BRIEF SYNOPSIS: Siobhan Quinn is a junkie with a reputation for supernatural badassery that exceeds her actual skills, but after she’s attacked by a were and a vamp, she’ll have to pull together whatever skills she does actually possess if she’s going to keep her life (or unlife) intact.
PROS: Quick and dirty urban fantasy with a very flawed, but very likable, anti-heroine.
CONS: While quick and dirty can be fun, sometimes things went a little too quickly for my taste (the ending was rather abrupt).
BOTTOM LINE: Quinn’s voice is no-nonsense and angst-free, and Blood Oranges shoots a big dose of adrenaline into a genre that’s been in danger of going stale.
Her name is Siobhan Quinn, but don’t call her Siobhan. Quinn will suffice. She has a reputation as a pretty fierce demon hunter, but that reputation isn’t altogether true. The truth is Quinn is a heroin addict who’s been rather lucky when confronted with supernatural baddies. Most times, when they’ve died, it’s been quite by accident, but some well-timed, and well-placed, PR by her dealer Mean Mr. B has given her a fierce reputation, and has also served his purposes quite well in the process. Not many folks are going to mess with someone with a ferocious demon hunter in their pocket, right? So, it’s a win/win. Unfortunately, the crappy apartment he rented for Quinn isn’t exactly a win (it smells pretty bad, and there’s a hole in the kitchen floor big enough for a couple of bodies), but the bags of heroin that he keeps her supplied with are, and that’s really all she cares about at the moment. Anything else is icing.
Things soon take a bit of a turn for our heroine when she decides to shoot up one night in the middle of a werewolf stakeout. Most logical-thinking folk would see that this isn’t wise, but her gear is calling to her and a bush is as good a place as any. Unfortunately, the loup gets the jump on her and takes a bite out of her backside. Luckily for Quinn, another baddie is waiting in the wings to take out the were, but who? And more importantly, why? When Quinn wakes up on a filthy mattress, jonesing for a fix, she’s confronted with one of the most terrifying things she’s ever seen: The Bride of Quiet. This is the vamp that “saved” Quinn from the were, but The Bride has her own agenda, and it includes taking a bite out of Quinn. See, The Bride needs a weapon, and Quinn will fit the bill nicely, or so she thinks. Either way, it’s not a good day for our intrepid junkie, and it’s about to get so much worse.
Blood Oranges, where have you been? I’ve been, and still am, a fan of urban fantasy for quite a while, but since it’s become so popular, the market has been flooded, and while there are still standouts among the usual suspects (and some new stars), it’s getting harder to find the gems. Enter Siobhan Quinn. The quality didn’t surprise me at all, since Caitlín R. Kiernan is a talented, and well established pro, but I didn’t expect to like Quinn so much, especially since, frankly, she’s kind of a brat. A runaway at 12, she’s spent about 7 years on the streets, and after she got hooked on heroin, there’s not much she wouldn’t do for a fix. She’s pretty frank about that, though, and makes no apologies, which is one of the things I like about her most of all. Quinn is a bit of an unreliable narrator at first, too, and she certainly doesn’t apologize for that, but she definitely makes up for it. She’s pretty content with her existence until one day, when a girl she’d run with for a while, and maybe even loved, is attacked and killed by a ghoul. It’s then that Quinn realizes that there’s more to the world than meets the eye, and sometimes even the shadows have shadows, and they bite. Boy, do they bite. After she’s bitten by the were and the vamp, she becomes something new, something that may even be taboo, and she is indeed a pretty effective weapon. Once she realizes she’s being used as a pawn, it’s on, and hey — a werepire’s gotta eat.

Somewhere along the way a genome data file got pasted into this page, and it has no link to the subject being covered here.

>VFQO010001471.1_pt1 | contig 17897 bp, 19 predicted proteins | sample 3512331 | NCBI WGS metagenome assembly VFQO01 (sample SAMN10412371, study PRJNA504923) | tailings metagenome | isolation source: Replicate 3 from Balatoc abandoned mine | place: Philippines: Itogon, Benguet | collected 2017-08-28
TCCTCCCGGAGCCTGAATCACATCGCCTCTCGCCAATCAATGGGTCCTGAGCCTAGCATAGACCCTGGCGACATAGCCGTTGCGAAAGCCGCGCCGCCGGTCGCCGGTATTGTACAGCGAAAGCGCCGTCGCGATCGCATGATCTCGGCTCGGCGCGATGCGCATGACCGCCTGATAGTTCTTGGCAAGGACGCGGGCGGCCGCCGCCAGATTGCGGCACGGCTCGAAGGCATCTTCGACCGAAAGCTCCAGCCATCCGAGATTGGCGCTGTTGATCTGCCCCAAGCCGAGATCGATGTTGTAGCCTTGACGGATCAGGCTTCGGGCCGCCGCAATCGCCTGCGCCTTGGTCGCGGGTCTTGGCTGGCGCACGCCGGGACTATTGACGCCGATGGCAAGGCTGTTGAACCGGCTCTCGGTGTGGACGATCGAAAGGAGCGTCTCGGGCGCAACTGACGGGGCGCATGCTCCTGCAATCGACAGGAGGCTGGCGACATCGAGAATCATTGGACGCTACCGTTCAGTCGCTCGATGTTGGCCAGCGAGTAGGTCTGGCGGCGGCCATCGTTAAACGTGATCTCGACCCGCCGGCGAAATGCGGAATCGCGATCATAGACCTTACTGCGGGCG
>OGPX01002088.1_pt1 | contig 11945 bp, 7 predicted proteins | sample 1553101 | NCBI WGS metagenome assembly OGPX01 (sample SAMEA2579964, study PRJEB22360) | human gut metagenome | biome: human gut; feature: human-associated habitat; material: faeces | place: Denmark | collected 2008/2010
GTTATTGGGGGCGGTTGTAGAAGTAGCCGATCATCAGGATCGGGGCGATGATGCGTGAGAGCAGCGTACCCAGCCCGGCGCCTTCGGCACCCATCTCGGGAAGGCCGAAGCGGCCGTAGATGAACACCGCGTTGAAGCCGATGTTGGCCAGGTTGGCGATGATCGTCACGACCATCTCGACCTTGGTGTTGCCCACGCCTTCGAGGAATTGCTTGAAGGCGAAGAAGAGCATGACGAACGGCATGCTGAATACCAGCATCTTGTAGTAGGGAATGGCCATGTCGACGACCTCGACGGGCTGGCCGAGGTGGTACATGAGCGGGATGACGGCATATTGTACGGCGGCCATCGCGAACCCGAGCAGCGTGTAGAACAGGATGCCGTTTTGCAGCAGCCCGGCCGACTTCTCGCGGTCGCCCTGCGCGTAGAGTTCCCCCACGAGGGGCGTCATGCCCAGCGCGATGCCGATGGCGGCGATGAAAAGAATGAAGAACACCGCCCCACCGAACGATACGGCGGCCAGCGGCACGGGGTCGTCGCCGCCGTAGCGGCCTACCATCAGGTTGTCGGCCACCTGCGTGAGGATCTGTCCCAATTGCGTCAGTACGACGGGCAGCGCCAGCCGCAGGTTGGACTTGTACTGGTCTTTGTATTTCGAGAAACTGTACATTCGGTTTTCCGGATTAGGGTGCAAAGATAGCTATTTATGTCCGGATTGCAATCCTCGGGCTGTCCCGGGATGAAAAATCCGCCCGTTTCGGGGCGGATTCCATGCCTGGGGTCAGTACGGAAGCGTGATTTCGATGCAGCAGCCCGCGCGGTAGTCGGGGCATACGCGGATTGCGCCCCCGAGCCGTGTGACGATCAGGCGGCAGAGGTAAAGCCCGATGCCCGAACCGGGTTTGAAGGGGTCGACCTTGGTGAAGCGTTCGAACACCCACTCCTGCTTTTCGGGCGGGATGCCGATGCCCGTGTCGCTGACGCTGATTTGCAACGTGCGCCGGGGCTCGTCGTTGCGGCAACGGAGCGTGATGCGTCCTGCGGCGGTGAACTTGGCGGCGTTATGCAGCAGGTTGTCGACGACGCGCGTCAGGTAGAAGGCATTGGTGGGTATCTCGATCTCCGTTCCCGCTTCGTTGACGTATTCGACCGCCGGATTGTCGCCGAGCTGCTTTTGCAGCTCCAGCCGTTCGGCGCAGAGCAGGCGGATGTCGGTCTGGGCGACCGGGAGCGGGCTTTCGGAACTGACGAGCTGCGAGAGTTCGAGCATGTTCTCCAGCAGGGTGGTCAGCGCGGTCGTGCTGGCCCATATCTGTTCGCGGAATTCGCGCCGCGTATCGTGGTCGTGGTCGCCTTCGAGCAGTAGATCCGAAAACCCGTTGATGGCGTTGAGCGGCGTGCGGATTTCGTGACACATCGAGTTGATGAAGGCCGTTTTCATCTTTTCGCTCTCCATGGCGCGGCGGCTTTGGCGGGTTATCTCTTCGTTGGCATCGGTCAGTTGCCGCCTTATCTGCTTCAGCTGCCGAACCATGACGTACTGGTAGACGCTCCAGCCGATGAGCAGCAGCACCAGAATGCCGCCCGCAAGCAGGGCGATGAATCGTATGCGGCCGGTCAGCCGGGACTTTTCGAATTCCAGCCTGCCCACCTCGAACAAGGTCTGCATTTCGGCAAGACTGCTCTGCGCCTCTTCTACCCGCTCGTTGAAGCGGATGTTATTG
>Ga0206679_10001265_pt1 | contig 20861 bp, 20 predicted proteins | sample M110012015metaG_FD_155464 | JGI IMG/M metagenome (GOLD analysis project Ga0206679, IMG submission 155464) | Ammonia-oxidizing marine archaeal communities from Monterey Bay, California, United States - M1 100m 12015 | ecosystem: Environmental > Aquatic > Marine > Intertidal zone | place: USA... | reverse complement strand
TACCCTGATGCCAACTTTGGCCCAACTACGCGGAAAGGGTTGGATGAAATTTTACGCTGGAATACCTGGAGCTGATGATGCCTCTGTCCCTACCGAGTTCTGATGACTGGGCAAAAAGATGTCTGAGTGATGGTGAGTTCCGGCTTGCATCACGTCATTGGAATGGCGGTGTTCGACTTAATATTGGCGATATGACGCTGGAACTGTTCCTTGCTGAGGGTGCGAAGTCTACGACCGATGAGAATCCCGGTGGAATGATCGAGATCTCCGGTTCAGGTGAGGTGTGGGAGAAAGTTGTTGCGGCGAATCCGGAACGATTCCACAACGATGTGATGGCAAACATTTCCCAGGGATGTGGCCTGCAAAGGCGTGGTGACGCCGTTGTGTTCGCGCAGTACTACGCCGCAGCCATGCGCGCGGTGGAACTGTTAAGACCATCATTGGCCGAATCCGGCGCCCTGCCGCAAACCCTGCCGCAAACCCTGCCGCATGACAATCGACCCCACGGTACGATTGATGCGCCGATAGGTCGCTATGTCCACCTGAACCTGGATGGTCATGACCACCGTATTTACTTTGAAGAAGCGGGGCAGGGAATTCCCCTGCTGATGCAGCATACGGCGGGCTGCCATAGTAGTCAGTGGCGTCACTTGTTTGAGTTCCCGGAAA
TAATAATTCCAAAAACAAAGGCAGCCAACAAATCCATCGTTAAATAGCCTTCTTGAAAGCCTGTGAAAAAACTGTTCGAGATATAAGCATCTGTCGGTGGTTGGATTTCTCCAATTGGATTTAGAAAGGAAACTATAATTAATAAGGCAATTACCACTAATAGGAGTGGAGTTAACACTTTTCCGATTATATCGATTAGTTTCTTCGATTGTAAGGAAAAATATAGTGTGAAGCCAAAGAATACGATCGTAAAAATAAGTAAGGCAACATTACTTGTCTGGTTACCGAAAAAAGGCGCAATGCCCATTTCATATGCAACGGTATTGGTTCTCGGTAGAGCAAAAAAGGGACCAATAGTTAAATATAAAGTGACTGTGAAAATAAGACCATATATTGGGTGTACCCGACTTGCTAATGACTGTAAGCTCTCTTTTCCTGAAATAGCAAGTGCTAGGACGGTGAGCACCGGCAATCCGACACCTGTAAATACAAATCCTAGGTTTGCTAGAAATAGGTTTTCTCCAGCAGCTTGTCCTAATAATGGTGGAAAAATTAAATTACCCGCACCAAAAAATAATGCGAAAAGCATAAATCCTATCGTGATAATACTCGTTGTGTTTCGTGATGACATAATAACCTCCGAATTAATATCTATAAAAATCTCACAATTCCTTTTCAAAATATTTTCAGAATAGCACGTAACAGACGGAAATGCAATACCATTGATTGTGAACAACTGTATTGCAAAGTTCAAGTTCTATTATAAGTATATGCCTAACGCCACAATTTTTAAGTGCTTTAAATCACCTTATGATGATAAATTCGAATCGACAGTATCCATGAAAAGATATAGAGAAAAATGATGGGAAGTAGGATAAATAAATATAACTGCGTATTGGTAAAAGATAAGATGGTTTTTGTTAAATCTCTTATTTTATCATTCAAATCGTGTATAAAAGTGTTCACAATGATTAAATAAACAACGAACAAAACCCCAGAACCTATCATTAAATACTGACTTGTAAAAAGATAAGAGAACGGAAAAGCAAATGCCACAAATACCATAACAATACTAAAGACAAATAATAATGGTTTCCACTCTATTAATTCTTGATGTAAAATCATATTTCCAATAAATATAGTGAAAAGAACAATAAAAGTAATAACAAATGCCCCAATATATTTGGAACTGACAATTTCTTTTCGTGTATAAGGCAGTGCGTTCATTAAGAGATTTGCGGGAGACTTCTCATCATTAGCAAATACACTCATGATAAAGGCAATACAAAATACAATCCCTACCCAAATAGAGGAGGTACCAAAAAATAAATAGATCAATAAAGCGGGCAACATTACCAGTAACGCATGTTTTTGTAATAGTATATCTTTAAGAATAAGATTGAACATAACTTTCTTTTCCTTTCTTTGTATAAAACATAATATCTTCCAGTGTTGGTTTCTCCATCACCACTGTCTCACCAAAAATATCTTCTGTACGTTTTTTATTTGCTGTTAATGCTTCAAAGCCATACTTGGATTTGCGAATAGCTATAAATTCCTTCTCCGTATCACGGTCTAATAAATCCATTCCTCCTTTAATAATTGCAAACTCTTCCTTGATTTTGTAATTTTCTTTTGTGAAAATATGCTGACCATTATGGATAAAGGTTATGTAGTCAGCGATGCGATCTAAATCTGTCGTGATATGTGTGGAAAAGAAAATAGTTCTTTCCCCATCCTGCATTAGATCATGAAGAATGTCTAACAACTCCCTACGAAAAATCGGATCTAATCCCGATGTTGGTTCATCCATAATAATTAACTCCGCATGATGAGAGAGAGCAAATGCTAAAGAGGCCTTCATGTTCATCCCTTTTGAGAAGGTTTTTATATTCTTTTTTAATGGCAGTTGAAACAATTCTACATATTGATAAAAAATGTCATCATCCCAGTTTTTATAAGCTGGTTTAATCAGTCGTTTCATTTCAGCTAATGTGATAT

Quinn’s world is a little to the left of our own, and along with Quinn, the author has populated it with some pretty fascinating creatures. Trolls lurk under bridges (even some that speak in riddles and have a weakness for Three Musketeer bars and girlie mags), demons offer their considerable talents in dim brothels, and hillbilly loups are out for blood. Don’t forget the vampires. They aren’t your momma’s vamps, either. Quinn is pretty tough, but as a runaway who has spent the better part of 7 years on the street, she’s pretty unsentimental, but there is a good heart (even if it’s no longer beating) under that bitter shell, and she even shows that vulnerability at times, in spite of herself. Keep in mind, at only 19, with all of her streetwise moxie, she’s still a kid, and the author captures her voice perfectly. The magic of Blood Oranges is sometimes subtle, a little crass, and even lovely. If you find beauty, and even a little humor, in the dark, as Quinn certainly does, you’ll love this one, and it’s a must for urban fantasy fans. I’d especially recommend it for those that like Chuck Wendig’s Miriam Black series, and even Steve Niles’s Cal McDonald series. Also, when I say this one is quick and dirty, it comes in only a bit over 250 pages, so you can, um, devour it pretty quickly. (Sorry, couldn’t help it.)